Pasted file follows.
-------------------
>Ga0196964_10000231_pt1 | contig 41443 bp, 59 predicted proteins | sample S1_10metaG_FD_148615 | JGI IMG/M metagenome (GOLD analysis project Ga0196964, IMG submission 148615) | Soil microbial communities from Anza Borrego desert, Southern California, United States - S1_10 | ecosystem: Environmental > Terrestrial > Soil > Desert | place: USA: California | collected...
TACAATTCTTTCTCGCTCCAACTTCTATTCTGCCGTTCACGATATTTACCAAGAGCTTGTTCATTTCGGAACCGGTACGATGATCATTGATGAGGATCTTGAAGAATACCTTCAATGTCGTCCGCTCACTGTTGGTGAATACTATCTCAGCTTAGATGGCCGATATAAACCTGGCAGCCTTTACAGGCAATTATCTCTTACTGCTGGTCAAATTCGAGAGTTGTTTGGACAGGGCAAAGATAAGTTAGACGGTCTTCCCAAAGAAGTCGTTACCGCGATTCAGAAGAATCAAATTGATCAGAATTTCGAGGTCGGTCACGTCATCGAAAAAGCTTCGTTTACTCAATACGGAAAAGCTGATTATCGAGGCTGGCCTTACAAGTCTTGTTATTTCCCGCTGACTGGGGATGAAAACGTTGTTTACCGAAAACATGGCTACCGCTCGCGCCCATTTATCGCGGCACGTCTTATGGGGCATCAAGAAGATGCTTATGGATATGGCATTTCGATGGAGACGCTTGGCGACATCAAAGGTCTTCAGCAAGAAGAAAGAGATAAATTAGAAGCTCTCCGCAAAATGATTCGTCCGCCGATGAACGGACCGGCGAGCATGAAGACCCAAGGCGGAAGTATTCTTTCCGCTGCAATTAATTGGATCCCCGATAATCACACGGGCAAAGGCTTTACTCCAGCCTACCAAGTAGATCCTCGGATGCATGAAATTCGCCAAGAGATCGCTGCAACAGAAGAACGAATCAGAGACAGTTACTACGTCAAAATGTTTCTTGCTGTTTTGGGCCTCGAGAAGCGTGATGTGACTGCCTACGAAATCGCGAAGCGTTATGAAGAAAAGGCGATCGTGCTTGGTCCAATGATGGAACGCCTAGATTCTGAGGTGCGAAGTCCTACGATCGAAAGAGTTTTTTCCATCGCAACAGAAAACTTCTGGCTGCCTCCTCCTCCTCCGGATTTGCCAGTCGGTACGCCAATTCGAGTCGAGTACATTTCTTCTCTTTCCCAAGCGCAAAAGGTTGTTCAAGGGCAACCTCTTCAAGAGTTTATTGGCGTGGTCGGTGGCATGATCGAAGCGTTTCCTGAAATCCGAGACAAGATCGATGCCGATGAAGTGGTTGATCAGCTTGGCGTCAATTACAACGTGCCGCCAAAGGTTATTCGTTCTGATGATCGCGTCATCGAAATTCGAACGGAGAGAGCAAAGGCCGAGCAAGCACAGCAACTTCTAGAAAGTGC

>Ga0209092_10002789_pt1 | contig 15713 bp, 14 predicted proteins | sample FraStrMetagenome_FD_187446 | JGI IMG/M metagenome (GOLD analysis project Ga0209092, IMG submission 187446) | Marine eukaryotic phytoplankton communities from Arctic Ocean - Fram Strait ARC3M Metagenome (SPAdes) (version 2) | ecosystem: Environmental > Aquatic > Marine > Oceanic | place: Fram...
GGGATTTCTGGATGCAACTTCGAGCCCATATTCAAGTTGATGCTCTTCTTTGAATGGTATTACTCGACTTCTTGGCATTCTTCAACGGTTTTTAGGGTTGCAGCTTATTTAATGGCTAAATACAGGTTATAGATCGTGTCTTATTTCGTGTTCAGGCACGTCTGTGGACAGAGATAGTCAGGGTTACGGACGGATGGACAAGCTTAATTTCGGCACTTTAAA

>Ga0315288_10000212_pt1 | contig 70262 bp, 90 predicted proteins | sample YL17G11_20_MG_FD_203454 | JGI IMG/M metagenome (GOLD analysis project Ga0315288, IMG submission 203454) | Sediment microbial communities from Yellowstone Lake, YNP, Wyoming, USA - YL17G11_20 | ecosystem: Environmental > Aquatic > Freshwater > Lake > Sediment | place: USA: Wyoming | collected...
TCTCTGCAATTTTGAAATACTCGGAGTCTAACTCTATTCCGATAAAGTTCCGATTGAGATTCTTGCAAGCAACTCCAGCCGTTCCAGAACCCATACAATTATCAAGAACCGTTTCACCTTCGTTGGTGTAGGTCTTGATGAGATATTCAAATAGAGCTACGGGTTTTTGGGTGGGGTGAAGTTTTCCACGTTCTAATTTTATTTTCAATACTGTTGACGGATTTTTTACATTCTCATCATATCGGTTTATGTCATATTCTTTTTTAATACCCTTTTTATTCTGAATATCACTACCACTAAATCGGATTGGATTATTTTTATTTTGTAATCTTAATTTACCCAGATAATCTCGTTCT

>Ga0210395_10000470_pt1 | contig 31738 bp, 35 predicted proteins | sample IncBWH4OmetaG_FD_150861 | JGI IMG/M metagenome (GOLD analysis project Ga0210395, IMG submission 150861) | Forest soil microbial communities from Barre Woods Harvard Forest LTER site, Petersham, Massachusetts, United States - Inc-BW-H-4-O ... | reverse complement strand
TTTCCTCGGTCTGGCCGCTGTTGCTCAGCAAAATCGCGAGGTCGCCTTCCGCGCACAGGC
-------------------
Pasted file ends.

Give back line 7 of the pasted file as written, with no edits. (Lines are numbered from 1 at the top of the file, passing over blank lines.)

>Ga0210395_10000470_pt1 | contig 31738 bp, 35 predicted proteins | sample IncBWH4OmetaG_FD_150861 | JGI IMG/M metagenome (GOLD analysis project Ga0210395, IMG submission 150861) | Forest soil microbial communities from Barre Woods Harvard Forest LTER site, Petersham, Massachusetts, United States - Inc-BW-H-4-O ... | reverse complement strand